Which U.S. bank will hike pay-outs most?

The Federal Reserve’s OK for U.S. banks to pay out 100% of earnings–should they wish to–turbo charges the ‘substitution effect’ on their shares

The Federal Reserve’s OK for U.S. banks to pay out 100% of earnings–should they wish to–turbo charges a ‘substitution effect’ on their shares.

Despite the Trump administration having been hamstrung by an investigation into alleged collusion with Russia, bank stocks have rallied since a nervy tumble at the end of Q1.

It’s as if investors have decided White House policy—which promises massive deregulation—is superfluous. To an extent, that’s turning out to be the case. Four interest rate rises between December 2015 and this month offloaded much weight from lenders' margins. Ongoing capital bolstering, deleveraging and balance sheet clean-ups also helped banks filter more cash to their bottom lines.

So the Fed’s announcement overnight that all 34 large U.S. banks passed its latest stress test, whilst important, is in fact just one of many milestones in their recuperation from near-death in the financial crisis.

It’s why banks are one of the few sectors still aloft on Thursday, as U.S. stock markets see their biggest one-day drop this year.

Pay-out scope-out

Still, in practice, no lender is likely to pay-out cash equivalent to 100% of earnings. Doing so would risk a blowback from institutional investors. However, with balance sheet growth constrained by a fragile yield curve – ‘capital optimisation’ – AKA share buybacks — could step up a gear among the ‘bulge bracket’. It’s notable that Citigroup–one of the least-profitable big banks –announced within hours of the stress test result that it would double its quarterly dividend and hike buybacks by $15.6bn to $18.9bn over a year.

Sticking with the U.S. ‘Big 6’ we think that in the medium term, investors will favour lenders perceived to have the greatest firepower to boost shareholder returns. Additionally, we expect investors are to react most positively to the ‘bulge bracket’ banks that pump dividends highest above the market average. But we see one exception which proves the rule that it is usually a warning sign when a company’s dividend yields overshoot the sector.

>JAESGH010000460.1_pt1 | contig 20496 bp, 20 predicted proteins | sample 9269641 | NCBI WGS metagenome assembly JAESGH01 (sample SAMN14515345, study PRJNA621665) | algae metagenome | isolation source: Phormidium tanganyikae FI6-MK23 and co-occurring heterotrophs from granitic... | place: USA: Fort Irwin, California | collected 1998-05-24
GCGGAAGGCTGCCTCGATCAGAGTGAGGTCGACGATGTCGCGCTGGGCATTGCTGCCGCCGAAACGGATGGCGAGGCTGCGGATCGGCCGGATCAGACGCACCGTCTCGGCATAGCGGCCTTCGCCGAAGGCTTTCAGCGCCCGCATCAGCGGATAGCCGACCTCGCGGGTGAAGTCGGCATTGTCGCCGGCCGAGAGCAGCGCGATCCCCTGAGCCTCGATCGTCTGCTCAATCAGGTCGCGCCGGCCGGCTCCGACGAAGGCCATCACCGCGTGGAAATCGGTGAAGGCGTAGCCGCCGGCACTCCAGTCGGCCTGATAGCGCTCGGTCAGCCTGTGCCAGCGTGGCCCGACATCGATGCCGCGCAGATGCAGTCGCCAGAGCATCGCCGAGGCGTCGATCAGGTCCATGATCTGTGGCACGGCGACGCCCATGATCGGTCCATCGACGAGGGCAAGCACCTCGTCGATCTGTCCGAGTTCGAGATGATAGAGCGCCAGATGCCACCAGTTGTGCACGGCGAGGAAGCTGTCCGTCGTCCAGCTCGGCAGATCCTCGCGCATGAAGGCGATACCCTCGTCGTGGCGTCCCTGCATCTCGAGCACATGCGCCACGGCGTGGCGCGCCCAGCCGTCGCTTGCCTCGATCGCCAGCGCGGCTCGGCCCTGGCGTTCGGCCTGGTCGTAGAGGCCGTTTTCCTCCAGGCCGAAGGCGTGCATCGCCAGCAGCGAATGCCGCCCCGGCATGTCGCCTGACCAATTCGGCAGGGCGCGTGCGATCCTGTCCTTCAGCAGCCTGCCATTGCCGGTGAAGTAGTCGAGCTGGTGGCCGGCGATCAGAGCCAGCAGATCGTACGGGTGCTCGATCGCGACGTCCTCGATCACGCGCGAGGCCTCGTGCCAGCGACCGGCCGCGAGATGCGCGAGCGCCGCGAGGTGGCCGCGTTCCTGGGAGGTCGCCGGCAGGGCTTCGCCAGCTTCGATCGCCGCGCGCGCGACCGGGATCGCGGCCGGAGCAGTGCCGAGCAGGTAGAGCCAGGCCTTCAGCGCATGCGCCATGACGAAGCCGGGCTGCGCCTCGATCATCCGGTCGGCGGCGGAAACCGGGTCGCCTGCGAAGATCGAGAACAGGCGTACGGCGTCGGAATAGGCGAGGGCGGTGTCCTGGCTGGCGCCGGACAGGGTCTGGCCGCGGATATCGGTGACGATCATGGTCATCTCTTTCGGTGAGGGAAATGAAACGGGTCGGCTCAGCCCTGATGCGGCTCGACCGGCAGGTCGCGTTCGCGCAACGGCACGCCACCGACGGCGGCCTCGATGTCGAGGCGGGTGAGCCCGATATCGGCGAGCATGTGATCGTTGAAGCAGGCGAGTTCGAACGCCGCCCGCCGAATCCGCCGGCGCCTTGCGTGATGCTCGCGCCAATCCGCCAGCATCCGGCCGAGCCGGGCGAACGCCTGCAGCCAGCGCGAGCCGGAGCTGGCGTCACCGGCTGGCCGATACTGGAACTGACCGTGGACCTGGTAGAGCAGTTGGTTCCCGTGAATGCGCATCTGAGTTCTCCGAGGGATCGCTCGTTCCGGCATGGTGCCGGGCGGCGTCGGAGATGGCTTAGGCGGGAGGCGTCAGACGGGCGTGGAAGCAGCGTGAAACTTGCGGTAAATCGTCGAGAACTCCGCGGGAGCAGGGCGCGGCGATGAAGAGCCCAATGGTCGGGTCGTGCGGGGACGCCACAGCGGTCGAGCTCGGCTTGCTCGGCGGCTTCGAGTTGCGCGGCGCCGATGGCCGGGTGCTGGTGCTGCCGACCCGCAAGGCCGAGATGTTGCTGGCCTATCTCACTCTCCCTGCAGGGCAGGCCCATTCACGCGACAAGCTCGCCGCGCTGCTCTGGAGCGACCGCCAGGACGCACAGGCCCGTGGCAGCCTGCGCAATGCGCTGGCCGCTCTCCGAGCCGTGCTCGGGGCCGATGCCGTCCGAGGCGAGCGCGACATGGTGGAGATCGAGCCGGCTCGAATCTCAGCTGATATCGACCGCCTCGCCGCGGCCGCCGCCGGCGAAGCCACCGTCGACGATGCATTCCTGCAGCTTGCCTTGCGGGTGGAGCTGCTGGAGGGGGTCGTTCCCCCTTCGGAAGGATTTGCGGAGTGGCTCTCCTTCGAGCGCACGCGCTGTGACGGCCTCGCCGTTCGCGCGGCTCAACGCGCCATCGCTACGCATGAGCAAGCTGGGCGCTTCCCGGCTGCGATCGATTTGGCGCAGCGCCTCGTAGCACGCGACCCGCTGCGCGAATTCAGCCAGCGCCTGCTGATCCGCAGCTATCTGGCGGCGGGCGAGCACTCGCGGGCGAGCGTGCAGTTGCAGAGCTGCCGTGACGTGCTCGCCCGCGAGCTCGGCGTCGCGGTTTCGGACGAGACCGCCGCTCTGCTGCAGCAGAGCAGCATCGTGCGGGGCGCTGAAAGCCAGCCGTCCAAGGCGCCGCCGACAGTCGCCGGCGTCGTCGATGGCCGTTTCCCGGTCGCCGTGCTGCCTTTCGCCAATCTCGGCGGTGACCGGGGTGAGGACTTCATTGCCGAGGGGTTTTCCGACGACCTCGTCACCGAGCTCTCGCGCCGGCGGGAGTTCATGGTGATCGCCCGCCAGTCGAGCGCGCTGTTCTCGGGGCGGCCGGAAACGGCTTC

Our table below grabs projected dividend coverage ratios for the giant U.S. banks as of Thursday. It also show how high their yields are running above the average for the wider North American bank sector.

DIVIDEND COVERAGE FORECASTS/ YIELDS RELATIVE TO SECTOR

Name

Last

Pct. Chng.

Net Chng.

Close

Projected Dividend Cover

Dividend Yield Relative to Sector (%)

GOLDMAN SACHS

225.05

0.8198

1.83

223.22

6.866

100.83

CITIGROUP

67.34

3.3139

2.16

65.18

8.5

49.98

WELLS FARGO

55.875

2.8437

1.545

54.33

2.631

142.42

MORGAN STANLEY

44.78

1.0379

0.46

44.32

5.05

135.42

BANK OF AMERICA

24.385

2.1147

0.505

23.88

5.46

63.95

JPMORGAN

91.41

1.7702

1.59

89.82

3.3

113.35









Source: Thomson Reuters and City Index

 

Citigroup’s pockets deeper than Wells’

Citigroup’s motivation for its massively enhanced share buybacks immediately becomes clear: its dividend pay-outs are punching below its weight relative to yields paid by rivals. Still, it has cover to pay planned dividends to shareholders 8 times (in theory) under its current policy, the best coverage in the group. That partly explains why Citigroup shares have outperformed the bulge bracket with a 13% rise year to date.

Goldman Sachs follows close behind with 6.86 cover and a yield that is double the average of an ordinary U.S. bank. However its stock is the worst performer this year, down 6.2%. That’s due to a surprising ‘miss’ in Q1 from a failure to capitalise on a bond trading boom on the cusp of last year and this. GS could, however, lose the laggard label due to an apparently superior capability to boost shareholder returns.

By contrast, Wells Fargo has the worst projected ability among peers to cover dividends. Whilst its 2.6% coverage suggests it is good for planned pay-outs more than twice over, with the highest yield relative to the sector, and a structural misalignment to faster growing segments of banking (e.g. trading) investors may cool on its stock. That could push its meagre 1.2% rise so far this year back into the red.

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